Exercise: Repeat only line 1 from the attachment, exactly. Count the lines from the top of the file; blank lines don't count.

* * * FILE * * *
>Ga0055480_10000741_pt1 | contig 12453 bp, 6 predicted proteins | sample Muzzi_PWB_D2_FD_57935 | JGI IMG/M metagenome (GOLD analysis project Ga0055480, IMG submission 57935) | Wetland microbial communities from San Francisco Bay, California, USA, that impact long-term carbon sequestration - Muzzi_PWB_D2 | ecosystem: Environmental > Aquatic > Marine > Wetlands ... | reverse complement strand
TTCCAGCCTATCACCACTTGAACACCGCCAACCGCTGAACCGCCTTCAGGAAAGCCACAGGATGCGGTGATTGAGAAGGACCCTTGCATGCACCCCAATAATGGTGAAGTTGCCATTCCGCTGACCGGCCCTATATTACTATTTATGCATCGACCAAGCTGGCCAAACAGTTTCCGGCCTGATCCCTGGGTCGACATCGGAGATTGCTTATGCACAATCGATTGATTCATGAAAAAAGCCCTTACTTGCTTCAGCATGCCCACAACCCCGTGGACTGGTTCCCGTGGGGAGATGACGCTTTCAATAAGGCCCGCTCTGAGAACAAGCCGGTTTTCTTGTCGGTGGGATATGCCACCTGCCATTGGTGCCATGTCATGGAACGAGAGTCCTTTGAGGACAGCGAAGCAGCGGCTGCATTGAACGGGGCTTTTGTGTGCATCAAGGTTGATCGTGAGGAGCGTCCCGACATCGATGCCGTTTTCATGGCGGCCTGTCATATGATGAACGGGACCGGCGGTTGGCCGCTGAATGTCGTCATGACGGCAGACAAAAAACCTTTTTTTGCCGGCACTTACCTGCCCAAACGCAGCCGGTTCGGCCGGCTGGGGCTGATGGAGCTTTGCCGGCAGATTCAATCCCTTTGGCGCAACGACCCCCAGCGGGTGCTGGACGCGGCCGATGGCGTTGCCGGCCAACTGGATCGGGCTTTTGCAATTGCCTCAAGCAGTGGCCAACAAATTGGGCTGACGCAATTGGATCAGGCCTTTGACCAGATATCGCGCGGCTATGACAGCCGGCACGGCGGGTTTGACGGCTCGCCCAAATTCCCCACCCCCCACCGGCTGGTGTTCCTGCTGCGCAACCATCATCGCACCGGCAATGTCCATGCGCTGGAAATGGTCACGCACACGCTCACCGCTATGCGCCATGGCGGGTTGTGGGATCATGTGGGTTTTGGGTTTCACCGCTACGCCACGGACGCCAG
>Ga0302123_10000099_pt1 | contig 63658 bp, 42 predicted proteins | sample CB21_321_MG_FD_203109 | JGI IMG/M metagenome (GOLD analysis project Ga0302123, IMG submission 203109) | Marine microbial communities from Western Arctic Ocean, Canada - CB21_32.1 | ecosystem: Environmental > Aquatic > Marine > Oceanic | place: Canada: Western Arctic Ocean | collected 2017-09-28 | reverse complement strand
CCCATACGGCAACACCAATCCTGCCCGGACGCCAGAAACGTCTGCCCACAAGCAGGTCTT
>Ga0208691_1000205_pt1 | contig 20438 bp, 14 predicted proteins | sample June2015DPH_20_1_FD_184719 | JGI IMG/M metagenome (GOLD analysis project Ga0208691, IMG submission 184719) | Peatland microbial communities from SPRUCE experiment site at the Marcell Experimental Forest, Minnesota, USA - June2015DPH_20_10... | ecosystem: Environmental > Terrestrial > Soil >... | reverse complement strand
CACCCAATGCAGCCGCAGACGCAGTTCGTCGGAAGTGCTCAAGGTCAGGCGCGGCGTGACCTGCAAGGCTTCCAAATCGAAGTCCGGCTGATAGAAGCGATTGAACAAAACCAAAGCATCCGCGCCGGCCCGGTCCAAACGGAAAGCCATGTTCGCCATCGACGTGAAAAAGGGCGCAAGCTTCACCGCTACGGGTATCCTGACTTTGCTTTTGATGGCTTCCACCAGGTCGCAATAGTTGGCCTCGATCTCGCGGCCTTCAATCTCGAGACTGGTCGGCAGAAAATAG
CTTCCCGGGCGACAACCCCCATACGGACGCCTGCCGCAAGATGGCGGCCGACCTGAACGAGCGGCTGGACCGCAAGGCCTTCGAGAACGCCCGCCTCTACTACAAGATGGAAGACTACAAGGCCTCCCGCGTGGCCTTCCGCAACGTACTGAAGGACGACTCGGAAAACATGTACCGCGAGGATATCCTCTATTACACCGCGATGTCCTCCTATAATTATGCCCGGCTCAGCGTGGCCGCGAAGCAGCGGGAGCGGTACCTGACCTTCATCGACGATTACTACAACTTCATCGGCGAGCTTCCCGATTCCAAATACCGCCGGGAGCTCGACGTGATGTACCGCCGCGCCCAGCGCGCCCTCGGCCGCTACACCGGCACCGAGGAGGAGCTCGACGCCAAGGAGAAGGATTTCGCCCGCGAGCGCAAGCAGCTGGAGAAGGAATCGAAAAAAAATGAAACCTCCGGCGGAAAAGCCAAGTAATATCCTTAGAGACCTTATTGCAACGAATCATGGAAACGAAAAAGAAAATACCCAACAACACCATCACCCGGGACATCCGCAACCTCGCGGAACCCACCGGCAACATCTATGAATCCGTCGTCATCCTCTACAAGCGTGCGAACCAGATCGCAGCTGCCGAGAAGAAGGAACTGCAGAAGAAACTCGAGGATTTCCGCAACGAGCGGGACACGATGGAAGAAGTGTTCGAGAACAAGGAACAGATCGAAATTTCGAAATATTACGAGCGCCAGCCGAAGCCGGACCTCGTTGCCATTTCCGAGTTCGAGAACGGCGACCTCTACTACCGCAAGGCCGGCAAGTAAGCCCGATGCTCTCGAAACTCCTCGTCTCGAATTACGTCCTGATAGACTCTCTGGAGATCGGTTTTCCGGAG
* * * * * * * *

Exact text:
>Ga0055480_10000741_pt1 | contig 12453 bp, 6 predicted proteins | sample Muzzi_PWB_D2_FD_57935 | JGI IMG/M metagenome (GOLD analysis project Ga0055480, IMG submission 57935) | Wetland microbial communities from San Francisco Bay, California, USA, that impact long-term carbon sequestration - Muzzi_PWB_D2 | ecosystem: Environmental > Aquatic > Marine > Wetlands ... | reverse complement strand